Author: Georgina Barrick
Sometimes, I feel like we live in a world gone mad.
We are a world divided on so many important issues. Whether it's climate change, racism, gender-based violence, gender bias, bullying and, now more recently, COVID-19, you'll find people with wildly opposing beliefs about whether the problem even exists and how it should be handled.
This is nothing new. Debate, along with freedom of thought, belief and speech, is integral to a healthy democracy and strong civil society.
Yet, what seems to have changed (or perhaps just become more acute), is how unkind and polarizing the conversation around our issues seems to have become. Healthy debate should not include words that exclude, hurt or divide. It shouldn't allow one voice or set of voices to dominate and it shouldn't dismiss the feelings of others. It shouldn't hide behind the anonymity that the internet provides to say or share untruths. And, while debate should provoke change, it shouldn't incite or ignite unlawful, destructive behavior.
There is no doubt that, in this time of anger and of fear, we are all more prone to lash out and defend the views and opinions we hold so dear.
In the blur of everything that is now unusual around us, in the 'fight or flight' world, it is easy to lose sight of the fact that kindness really matters. Kindness is such a powerful tool. It fosters empathy, acceptance and tolerance, de-escalates tension and improves co-operation. Research has shown that kindness increases happiness, improves our connection to others, raises satisfaction and promotes lasting physical and mental wellbeing (for the giver and recipient). It is an interpersonal skill that, rather than demonstrating weakness, takes courage and strength to regularly practice.
And, while we may have been conditioned into believing in the 'survival of the fittest', it's worth remembering that humans are a social species who have lived in social groups and relied on one another to survive and thrive for millennia.
Simply put, kindness matters.
Our 'Arch' Desmond Tutu once said, 'Do your little bit of good where you are. It's those little bits of good put together that overwhelm the world'. I believe that the solution to some of the madness that currently pervades our discourse lies with each of us and the small acts of kindness that we can make happen daily.
As a start, kindness can make a real difference in the workplace.
A study conducted by the University of California found that small kindnesses don't go unnoticed and tend to grow across an organization. Workers at Coco Cola's Madrid headquarters were secretly divided into groups – 'Givers' were instructed to do small favours (called prosocial behaviour) for Receivers over a 4 week period. Results revealed that practicing prosocial behaviour is mutually emotionally reinforcing – both Givers and Receivers reported being happier, less depressed and more satisfied with their lives and job. It's also contagious as Receivers began to 'pay it forward', doing small acts of kindness for others, which spread across the company creating a virtuous circle.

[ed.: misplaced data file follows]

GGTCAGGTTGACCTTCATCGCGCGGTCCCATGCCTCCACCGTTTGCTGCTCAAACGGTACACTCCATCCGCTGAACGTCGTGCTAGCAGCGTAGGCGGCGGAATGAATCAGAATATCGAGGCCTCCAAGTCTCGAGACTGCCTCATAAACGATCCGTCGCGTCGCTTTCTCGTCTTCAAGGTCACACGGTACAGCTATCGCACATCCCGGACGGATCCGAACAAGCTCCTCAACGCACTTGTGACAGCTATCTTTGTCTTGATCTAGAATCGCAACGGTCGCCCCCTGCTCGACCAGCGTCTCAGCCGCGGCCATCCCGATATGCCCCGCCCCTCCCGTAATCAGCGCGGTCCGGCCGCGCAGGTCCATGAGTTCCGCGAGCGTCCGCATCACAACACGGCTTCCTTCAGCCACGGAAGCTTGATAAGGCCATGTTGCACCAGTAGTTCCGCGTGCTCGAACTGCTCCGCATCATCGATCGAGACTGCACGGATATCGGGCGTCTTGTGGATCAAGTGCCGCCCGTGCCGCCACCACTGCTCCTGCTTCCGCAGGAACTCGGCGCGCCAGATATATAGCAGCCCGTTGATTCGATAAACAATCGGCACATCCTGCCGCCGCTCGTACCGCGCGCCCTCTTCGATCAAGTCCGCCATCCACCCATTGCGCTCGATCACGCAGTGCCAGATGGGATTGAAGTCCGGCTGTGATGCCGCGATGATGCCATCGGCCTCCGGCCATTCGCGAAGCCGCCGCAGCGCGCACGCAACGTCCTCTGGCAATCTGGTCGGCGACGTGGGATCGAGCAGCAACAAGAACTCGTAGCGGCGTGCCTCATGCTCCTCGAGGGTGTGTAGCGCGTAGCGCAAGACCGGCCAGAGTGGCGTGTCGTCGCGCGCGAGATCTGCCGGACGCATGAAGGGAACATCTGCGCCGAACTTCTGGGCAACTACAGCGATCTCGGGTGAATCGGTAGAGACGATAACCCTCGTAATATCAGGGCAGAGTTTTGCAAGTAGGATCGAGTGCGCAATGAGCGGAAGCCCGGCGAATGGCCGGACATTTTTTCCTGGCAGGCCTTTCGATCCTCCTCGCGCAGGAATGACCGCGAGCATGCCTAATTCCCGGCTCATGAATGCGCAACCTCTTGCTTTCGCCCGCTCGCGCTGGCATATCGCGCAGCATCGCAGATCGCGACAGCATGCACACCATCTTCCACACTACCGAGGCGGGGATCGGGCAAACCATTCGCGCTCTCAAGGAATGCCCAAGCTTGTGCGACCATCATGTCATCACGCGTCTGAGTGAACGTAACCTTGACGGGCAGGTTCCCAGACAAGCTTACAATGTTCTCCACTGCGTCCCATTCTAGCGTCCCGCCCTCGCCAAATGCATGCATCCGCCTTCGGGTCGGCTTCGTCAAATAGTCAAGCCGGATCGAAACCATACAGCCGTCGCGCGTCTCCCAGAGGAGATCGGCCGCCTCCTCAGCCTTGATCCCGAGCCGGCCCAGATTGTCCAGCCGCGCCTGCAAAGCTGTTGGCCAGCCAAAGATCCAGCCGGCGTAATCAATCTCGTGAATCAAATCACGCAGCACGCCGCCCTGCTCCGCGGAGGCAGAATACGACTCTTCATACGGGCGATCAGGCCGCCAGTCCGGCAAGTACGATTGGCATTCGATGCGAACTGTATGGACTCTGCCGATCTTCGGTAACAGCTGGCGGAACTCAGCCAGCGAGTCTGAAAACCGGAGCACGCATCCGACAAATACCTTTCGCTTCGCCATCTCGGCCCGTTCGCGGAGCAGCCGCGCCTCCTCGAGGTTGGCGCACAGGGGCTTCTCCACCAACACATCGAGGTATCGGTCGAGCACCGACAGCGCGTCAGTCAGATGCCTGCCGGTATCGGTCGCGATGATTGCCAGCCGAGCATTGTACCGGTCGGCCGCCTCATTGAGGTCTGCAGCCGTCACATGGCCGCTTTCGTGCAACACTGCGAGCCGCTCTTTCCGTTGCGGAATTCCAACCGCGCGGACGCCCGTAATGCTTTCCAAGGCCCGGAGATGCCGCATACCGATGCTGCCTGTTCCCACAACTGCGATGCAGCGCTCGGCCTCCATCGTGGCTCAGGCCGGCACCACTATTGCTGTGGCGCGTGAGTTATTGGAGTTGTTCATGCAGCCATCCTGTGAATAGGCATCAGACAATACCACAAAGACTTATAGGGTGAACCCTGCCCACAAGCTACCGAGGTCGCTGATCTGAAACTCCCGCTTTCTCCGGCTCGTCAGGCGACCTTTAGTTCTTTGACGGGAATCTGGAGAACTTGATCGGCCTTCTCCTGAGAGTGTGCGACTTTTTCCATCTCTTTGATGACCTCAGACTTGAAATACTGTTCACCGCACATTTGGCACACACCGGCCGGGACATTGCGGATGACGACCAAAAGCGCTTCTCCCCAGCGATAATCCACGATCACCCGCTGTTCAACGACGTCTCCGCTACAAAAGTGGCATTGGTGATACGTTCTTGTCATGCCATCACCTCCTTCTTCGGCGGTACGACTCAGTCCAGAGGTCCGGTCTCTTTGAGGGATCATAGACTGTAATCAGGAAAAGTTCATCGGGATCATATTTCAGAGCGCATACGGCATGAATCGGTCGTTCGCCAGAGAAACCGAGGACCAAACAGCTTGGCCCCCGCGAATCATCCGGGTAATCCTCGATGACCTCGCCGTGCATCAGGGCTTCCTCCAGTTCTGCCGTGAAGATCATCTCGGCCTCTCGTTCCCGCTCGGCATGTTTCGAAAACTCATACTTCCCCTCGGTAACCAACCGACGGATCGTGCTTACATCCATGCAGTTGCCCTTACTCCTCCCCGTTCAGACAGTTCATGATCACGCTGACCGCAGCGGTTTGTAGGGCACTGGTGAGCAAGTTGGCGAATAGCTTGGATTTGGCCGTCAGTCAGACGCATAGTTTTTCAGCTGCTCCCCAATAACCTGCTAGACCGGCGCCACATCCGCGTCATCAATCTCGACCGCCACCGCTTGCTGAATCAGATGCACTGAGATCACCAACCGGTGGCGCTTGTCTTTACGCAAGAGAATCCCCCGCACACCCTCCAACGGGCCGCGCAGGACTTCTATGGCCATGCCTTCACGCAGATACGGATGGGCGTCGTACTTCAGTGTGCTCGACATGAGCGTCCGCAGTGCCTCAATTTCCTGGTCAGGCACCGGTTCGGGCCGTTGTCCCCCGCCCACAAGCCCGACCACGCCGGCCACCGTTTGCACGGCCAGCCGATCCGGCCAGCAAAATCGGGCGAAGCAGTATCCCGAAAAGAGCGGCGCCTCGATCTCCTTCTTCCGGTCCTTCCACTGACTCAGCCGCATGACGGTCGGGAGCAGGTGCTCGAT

As a practice, kindness grows when we remember the following:
As a child, I remember being told that 'sticks and stones may break my bones, but words will never break me'. As an adult, I've realized, through sometimes bitter experience, that this old adage is untrue. Words do matter. They can build – through praise, encouragement or thanks. And, words can also divide, hurt, separate and make people feel different and isolated.
Choose your words carefully – particularly when the way that you speak can affect other's attitudes and beliefs.
Check Your Attitude and Behavior
Be aware of your own attitudes and behavior.
Sometimes, unconsciously, we speak or act in ways that may hurt others. I witnessed an incident in Woolworths recently that perfectly demonstrates this. A customer insisted on re-sanitising the checkout counter after the Cashier had already done so. Speaking to her afterwards, the Cashier explained that this action had made her feel dirty (which was most likely not the nervous customer's intention). If the customer had been kind and explained why they wanted to sanitize the counter again, it could have had a completely different outcome. Seek first to understand before being understood. Strive to be less judgmental. Don't retaliate. Bite your tongue – the need to be right or have the last word drives conflict and separation.
Kindness can take many forms, but it's really, at its root, about altruism – the selfless concern for the wellbeing of others.
Find something that you're passionate about – be it humans, animals or nature – and get involved.
If you cannot spare any time, perhaps make a financial contribution (or vice versa).
Research has shown that being kind, even when there seems to be nothing in it for us, activates endorphin release to make us feel rewarded.
Be Kind to Yourself
Kindness includes being kind to yourself.
Speak gently to yourself. Take good care of yourself, through diet, exercise, sleep and a lovely candlelight bubble bath (if that is your thing).
Treating yourself kindly is the first step towards treating others kindly.
Professor of Environmental Studies and Politics, David W. Orr said: 'The plain fact is that the planet does not need more successful people. But it does desperately need more peacemakers, healers, restorers, storytellers and lovers of every kind. It needs people who live well in their places. It needs people of moral courage willing to join the fight to make the world habitable and humane. And these qualities have little to do with success as we have defined it.'
I'm going to work harder to be a peacemaker, healer, restorer and lover in my own environment; to not always need to have the last word and to be more open minded about ideas that oppose my own. I wish the same for you .